“He's the hairy, hairy gent, who ran amok in Kent. Lately he's been overheard in Mayfair. You better stay away from him, he'll rip your lungs out Jim. Huh, I'd like to meet his tailor.” --Warren Zevon’s “Werewolves of London”
On this Smart Bitches Day I would like to announce that any and all love I have for the paranormal romance genre can be blamed on L.J. Smith, Christopher Pike, and Warren Zevon. The Young Adult section of my childhood is nothing compared to the YA sections that inhabit stores now, full of subgenres based on every teenage situation possible. Back in my day (when we weren’t trudging fifty miles up hill or whatever) YA was just a few shelves—a bay at most—and filled with books that I’d finished long before reaching puberty (like when I was around 8) or Lurlene McDaniel whose books seemed to be composed purely to work in as many horrific deaths of her young, attractive protagonists by unpreventable diseases as possible).
(Side note: I’ve often found that the bubble gum angst teens who love McDaniel also love A Child Called It and feel the need to exclaim how it is the “best—book—evah!” loudly within the confines of my store.)
For those of us looking for something a little more interesting our only hopes were Smith, Pike, or convincing our parents that adult books are a great and wonderful thing for all. Smith with her Vampire Diaries and Night World series (did she ever finish that series?) and Pike with Remember Me, Witch, The Last Vampire series skirted the outright horror that R.L. Stine embraced and mixed plots that were equal parts romance, wish fulfillment and supernatural with some blood mixed in for color. They took teenagedom and allowed ghosts, vampires, werewolves and witches to play the main roles, and they hooked an eleven year old girl on the path of paranormal love.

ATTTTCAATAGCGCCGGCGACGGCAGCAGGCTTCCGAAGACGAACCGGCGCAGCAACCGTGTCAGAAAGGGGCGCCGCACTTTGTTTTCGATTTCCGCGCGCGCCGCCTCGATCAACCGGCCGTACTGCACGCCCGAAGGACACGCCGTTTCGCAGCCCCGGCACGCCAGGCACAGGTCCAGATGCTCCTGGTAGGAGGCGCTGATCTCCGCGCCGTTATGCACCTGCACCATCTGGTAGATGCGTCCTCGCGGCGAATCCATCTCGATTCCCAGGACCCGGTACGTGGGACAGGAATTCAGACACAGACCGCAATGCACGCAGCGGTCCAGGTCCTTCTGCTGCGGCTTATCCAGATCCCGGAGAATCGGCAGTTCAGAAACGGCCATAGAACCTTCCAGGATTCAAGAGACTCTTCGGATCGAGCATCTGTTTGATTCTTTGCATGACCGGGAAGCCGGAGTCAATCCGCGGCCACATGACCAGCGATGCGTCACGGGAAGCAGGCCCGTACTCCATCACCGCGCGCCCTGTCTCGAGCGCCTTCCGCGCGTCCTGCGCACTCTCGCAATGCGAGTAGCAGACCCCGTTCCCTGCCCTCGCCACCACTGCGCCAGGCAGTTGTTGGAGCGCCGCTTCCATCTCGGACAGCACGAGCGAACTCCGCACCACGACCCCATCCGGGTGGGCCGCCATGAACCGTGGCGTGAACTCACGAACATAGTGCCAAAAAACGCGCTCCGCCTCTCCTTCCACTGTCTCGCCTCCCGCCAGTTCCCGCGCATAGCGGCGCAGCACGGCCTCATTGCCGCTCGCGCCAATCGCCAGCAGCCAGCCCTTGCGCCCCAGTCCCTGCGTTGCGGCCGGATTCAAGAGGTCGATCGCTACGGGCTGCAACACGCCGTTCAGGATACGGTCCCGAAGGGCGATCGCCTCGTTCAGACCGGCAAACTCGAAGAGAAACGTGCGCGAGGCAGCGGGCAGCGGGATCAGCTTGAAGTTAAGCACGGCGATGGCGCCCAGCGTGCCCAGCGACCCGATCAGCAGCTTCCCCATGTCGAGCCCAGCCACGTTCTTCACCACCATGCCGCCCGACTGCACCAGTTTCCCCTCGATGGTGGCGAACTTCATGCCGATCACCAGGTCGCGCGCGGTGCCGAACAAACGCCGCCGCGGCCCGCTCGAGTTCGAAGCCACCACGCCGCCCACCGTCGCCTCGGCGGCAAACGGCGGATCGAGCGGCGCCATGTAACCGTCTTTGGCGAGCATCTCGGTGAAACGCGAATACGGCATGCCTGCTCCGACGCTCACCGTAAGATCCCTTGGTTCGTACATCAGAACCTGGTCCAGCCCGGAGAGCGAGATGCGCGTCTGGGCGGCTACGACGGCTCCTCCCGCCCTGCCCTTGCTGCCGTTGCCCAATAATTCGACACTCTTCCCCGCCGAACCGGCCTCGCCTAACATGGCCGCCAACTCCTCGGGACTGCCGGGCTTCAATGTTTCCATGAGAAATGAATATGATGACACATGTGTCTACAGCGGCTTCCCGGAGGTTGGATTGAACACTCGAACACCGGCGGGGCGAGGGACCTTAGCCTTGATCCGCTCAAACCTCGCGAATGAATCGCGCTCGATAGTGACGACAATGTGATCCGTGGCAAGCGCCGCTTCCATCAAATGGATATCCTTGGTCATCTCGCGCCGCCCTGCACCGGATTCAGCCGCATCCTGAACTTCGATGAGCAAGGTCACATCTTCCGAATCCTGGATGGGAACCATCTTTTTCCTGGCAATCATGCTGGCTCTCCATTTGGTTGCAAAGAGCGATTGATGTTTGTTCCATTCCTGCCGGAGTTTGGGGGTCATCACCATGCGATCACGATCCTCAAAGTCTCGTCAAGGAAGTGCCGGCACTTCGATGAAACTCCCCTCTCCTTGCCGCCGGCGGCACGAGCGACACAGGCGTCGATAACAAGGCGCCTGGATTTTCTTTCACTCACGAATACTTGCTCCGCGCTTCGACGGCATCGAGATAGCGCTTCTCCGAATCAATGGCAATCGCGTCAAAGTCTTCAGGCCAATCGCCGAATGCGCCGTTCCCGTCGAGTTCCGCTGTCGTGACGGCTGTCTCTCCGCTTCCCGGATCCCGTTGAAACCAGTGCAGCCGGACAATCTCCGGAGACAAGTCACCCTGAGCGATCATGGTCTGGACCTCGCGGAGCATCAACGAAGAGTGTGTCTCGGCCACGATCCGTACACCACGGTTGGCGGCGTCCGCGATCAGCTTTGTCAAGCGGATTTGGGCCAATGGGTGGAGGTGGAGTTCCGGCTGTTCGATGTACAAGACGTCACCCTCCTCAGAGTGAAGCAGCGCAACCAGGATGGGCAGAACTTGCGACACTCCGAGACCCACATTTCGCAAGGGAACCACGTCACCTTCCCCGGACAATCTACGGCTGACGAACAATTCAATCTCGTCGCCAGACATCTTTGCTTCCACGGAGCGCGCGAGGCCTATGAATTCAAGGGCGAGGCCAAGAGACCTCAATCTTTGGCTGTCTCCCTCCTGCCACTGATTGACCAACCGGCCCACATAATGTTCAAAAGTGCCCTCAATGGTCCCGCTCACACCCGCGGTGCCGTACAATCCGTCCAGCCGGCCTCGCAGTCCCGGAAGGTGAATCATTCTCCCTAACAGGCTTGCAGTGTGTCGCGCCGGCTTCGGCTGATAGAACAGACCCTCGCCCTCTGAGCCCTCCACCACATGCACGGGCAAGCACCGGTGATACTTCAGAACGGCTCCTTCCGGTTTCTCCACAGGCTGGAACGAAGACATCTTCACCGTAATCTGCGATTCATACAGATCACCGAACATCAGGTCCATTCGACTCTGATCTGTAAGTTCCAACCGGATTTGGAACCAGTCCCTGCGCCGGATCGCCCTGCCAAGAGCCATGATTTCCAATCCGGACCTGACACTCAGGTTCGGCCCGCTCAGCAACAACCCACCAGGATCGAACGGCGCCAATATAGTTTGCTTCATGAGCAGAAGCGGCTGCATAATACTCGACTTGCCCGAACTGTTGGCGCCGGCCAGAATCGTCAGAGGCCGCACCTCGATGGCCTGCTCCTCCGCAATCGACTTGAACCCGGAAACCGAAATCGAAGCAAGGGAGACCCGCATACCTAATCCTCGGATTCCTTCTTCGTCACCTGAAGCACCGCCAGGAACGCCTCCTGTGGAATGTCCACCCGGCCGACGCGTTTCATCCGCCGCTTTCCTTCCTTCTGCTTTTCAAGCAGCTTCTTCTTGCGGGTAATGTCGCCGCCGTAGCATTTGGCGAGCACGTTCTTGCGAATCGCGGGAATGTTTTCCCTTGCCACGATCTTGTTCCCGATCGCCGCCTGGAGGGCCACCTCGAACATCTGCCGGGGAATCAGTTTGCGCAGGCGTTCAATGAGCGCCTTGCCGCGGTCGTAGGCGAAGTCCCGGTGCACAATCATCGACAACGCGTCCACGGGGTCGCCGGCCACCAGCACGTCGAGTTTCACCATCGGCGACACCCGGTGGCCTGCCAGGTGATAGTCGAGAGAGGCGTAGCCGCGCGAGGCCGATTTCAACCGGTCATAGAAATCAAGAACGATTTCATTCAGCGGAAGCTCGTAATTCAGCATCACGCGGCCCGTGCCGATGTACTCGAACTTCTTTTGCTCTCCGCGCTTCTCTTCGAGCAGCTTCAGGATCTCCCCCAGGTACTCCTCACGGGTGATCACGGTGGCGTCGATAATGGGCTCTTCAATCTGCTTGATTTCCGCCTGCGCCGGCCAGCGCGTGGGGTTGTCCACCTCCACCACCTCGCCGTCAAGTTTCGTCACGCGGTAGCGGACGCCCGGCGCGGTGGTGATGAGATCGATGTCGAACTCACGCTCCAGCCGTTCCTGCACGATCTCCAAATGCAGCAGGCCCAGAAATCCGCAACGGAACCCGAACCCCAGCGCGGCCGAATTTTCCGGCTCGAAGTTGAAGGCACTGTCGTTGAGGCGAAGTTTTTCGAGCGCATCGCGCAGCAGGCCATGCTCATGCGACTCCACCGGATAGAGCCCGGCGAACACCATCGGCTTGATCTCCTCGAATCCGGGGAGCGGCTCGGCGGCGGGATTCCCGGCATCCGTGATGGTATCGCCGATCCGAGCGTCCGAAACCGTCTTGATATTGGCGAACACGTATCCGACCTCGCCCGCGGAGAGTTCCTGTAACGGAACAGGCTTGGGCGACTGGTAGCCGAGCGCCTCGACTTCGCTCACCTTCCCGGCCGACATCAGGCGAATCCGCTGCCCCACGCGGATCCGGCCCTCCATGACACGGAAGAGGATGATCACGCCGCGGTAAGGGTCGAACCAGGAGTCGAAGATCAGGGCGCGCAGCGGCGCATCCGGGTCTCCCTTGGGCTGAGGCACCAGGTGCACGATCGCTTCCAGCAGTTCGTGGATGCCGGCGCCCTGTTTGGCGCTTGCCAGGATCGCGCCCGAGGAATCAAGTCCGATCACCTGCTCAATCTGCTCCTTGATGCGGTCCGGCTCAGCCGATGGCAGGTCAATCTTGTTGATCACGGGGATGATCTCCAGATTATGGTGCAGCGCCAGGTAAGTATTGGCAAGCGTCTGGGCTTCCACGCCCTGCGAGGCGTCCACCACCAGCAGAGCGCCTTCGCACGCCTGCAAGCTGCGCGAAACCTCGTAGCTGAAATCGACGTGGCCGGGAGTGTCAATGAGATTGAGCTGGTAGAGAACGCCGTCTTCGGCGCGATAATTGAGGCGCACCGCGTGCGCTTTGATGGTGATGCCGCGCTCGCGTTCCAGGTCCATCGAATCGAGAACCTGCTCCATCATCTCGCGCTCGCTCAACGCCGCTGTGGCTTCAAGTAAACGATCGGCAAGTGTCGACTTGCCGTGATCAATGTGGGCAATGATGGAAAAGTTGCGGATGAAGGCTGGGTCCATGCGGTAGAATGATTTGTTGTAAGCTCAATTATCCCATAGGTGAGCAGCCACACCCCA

Because really, who wouldn’t (or didn’t) want powers when they were in school, whether it was super strength or mind control? And what girl hasn’t had a crush on a broody guy, so why shouldn’t have a reason to brood within a supernatural world. Pike particularly (as I recall, it has been a very long time) was good at writing a female protagonist who was strong and appealing (Remember Me, Witch and The Last Vampire series were all told from a female point of view) while L.J. Smith’s Night World series followed the trials and tribulations of teen love between different aspects of the Night World races.
It is with fondness that I remember these books, and it is this fondness that I feel when I come across a new paranormal romance. Special powers and epic love? Helloooo escapism, bring it on. A good paranormal for me is just as soothing as extra salty fries and a chocolate milkshake after a bad day, which is why I’m said that the sub-genre as a whole is being to suffer from a glut of work that at times feels recycled. The world, as a whole, is filled with mythology, from the Green Man to the Gods and Goddess of Egypt and while some themes tend to overlap there’s enough out there to give a new twist on that old vampire tale. Of course, maybe vampires are all getting staked, I’ve noticed that angels might be the hot new thing. As for werewolves, well, I can’t think of them without thinking of Warren Zevon (for which I blame my parents). It’s not that I can’t enjoy a good shape-shifter romance without letting the hairier details get in the way, it’s just that in the back of my mind I’m wondering, “But what if he slips his leash and mauls someone?” Or Zevon warns:
“Ya hear him howlin around your kitchen door, ya better not let him in. Little old lady got mutilated late last night, werewolves of London again.”
I like my limbs all attached, thank you.
What books from childhood have affected your adult reading choices?